Wall urges FSBOs to understand the complexities — and grave importance of — setting the right price. “Underpricing the home means leaving money on the table, but overpricing the home means it sits there longer,” he says.
This can all boil down to create a potentially dangerous situation for sellers. “You could end up losing even more money if the market shifts and you have to reduce your price further to match market reductions,” Wall explains. Had you priced your home to meet the market from the start, you may have been able to avoid further reductions.
Without an agent, you’ll miss out on the complexity of a full CMA and the know-how to interpret it.
However, with a little time and money, you can set a competitive price yourself.
Conduct your own “CMA Lite”
It’s time to roll up your sleeves and research.
Start with an online home value estimate
As a starting point, look at several online estimators for your home’s value. HomeLight’s Home Value Estimator aggregates publicly available data such as tax records and assessments, your home’s last sale price, and recent sales records for other properties in the same neighborhood.
We also add a new layer of information to our estimates using a short questionnaire. Tell us a few details about your Ohio home, such as:
- How much work does it need?
- What type of home is it (single-family, condo, townhouse, or other)?
- Roughly when was your house built?
- Are you planning to sell soon?
Using these insights, we’ll provide you with a preliminary estimate of home value in under two minutes.
Whether you use Zillow, Chase, Realtor, or Redfin to get a home value estimate, think of any online home price tool as a first step (not your only source of truth) — and recognize that the data used may be limited.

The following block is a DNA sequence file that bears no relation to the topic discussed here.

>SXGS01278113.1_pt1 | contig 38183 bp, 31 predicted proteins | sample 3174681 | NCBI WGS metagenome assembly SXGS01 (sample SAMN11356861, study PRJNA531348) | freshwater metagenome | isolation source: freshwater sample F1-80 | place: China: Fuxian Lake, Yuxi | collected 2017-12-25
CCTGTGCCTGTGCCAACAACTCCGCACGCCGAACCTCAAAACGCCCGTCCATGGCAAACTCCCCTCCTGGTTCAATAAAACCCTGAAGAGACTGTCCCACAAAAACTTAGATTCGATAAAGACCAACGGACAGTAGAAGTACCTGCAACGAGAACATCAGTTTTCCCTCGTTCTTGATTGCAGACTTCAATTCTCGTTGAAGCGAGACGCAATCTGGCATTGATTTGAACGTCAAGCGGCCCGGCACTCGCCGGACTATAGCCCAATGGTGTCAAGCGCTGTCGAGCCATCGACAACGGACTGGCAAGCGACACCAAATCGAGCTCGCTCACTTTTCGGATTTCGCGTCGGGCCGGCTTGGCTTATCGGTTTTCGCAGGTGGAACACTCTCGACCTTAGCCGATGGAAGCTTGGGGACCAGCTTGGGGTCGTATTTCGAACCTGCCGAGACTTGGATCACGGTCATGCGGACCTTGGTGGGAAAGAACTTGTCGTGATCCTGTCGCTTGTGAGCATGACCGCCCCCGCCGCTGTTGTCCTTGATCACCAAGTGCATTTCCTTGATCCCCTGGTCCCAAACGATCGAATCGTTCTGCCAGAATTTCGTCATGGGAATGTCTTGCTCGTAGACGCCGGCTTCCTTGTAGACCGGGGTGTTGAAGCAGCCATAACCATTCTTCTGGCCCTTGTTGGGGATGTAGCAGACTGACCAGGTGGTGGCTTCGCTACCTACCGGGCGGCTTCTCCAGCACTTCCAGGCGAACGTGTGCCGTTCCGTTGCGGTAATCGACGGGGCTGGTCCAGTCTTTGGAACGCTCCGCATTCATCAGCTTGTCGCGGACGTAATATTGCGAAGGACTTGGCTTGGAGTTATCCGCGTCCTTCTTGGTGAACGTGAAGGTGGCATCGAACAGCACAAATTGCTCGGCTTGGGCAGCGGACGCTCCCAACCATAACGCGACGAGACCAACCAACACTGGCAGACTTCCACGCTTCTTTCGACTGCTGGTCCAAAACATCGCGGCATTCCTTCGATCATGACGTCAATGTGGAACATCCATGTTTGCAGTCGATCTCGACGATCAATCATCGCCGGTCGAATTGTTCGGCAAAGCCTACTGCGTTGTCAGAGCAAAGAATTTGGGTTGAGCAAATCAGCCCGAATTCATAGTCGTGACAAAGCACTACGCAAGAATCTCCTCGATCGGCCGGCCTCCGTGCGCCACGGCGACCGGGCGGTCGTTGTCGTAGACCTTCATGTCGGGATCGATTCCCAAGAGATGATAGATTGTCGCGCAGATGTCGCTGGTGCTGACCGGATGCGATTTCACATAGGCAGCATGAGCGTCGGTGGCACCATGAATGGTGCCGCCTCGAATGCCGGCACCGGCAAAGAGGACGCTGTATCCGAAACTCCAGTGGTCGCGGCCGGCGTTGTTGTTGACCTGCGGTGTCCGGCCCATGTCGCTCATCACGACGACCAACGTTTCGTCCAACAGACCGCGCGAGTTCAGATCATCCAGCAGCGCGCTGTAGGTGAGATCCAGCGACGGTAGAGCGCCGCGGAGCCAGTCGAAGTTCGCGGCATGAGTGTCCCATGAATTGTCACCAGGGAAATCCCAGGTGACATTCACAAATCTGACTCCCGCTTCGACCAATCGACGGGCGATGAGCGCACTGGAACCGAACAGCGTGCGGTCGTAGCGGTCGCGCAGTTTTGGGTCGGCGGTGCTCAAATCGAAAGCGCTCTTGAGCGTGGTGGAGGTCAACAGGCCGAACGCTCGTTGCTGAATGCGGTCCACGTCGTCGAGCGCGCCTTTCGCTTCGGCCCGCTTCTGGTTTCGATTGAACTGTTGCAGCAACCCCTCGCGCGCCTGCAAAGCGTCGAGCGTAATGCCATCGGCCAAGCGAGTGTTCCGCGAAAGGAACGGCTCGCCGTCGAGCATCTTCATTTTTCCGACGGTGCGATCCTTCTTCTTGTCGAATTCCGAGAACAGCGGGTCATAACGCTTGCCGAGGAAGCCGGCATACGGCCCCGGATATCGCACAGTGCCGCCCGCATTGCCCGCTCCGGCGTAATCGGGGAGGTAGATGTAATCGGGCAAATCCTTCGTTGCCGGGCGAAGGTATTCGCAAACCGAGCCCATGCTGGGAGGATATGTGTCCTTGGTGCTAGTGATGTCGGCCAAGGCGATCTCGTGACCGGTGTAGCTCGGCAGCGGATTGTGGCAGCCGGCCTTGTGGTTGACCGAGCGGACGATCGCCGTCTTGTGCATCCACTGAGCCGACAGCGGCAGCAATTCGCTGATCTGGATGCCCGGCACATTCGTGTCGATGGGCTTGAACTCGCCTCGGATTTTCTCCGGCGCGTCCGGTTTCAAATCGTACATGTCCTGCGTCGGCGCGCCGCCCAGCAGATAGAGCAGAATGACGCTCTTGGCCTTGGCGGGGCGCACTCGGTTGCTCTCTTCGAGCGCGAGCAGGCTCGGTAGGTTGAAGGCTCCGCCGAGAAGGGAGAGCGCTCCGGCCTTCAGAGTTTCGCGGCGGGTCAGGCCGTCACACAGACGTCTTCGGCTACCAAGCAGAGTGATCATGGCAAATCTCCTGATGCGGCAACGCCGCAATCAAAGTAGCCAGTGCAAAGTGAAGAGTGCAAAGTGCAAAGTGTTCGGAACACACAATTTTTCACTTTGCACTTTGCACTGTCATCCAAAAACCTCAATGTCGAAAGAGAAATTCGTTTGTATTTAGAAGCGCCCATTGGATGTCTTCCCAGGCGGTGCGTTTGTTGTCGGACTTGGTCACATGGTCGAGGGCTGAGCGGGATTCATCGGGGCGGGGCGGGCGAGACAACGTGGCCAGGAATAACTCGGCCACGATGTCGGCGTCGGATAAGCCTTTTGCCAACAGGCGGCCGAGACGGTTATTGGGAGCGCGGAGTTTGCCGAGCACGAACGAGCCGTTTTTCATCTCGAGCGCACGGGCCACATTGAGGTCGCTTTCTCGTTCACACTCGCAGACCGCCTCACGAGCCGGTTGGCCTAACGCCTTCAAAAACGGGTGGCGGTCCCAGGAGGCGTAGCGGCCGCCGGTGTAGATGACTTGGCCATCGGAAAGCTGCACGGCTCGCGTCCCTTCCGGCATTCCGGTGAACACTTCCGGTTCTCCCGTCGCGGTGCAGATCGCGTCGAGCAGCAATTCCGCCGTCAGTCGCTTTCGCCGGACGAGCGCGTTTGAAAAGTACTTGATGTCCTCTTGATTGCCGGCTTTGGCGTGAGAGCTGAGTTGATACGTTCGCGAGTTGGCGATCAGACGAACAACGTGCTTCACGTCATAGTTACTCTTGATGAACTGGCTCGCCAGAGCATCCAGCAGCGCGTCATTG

Narrowly filter your search for comps
When you’re ready to find comps, you can choose from sites like Zillow, Trulia, Redfin, or Realtor.
You’ll want to filter your searches to the area very near your house (within blocks if possible) and with similar characteristics. If you’re not finding any comps, expand your search map.
You’ll also want to filter results by details like:
- Listing status (look at recently sold, pending, and active)
- Number of bedrooms
- Number of bathrooms
- Square footage
- Home type (single-family, condo, etc.)
Beyond the above criteria, the more houses you find with floor plans and an age similar to yours, the better.
Use a site like Zillow to collect your data
As an example, let’s take a look at how to filter your search for comps on Zillow.
- Navigate to Zillow.
- Type in your address. If a pop-up with your home’s specs appears, close it.
- Filter by “sold.” Yellow dots should appear on the map surrounding your house.
- Now, filter by the number of bedrooms and bathrooms and check the box “Use exact match.”
- Next, filter by home type.
- Next, select the “More” box. Here you can specify square footage, lot size, year built, and — crucially — the “sold in last” (time period) category.
- Scroll down and select to view houses that sold in the last 30 days.
- If you find there are not many results in your area, try expanding to 90 days. However, the further back you go, the less relevant the comps.
- If necessary, click the plus or minus buttons to widen the search area.
- Once you’ve collected data for sold houses, revise or restart the search to view active and pending listings, as well.
Invest in an appraisal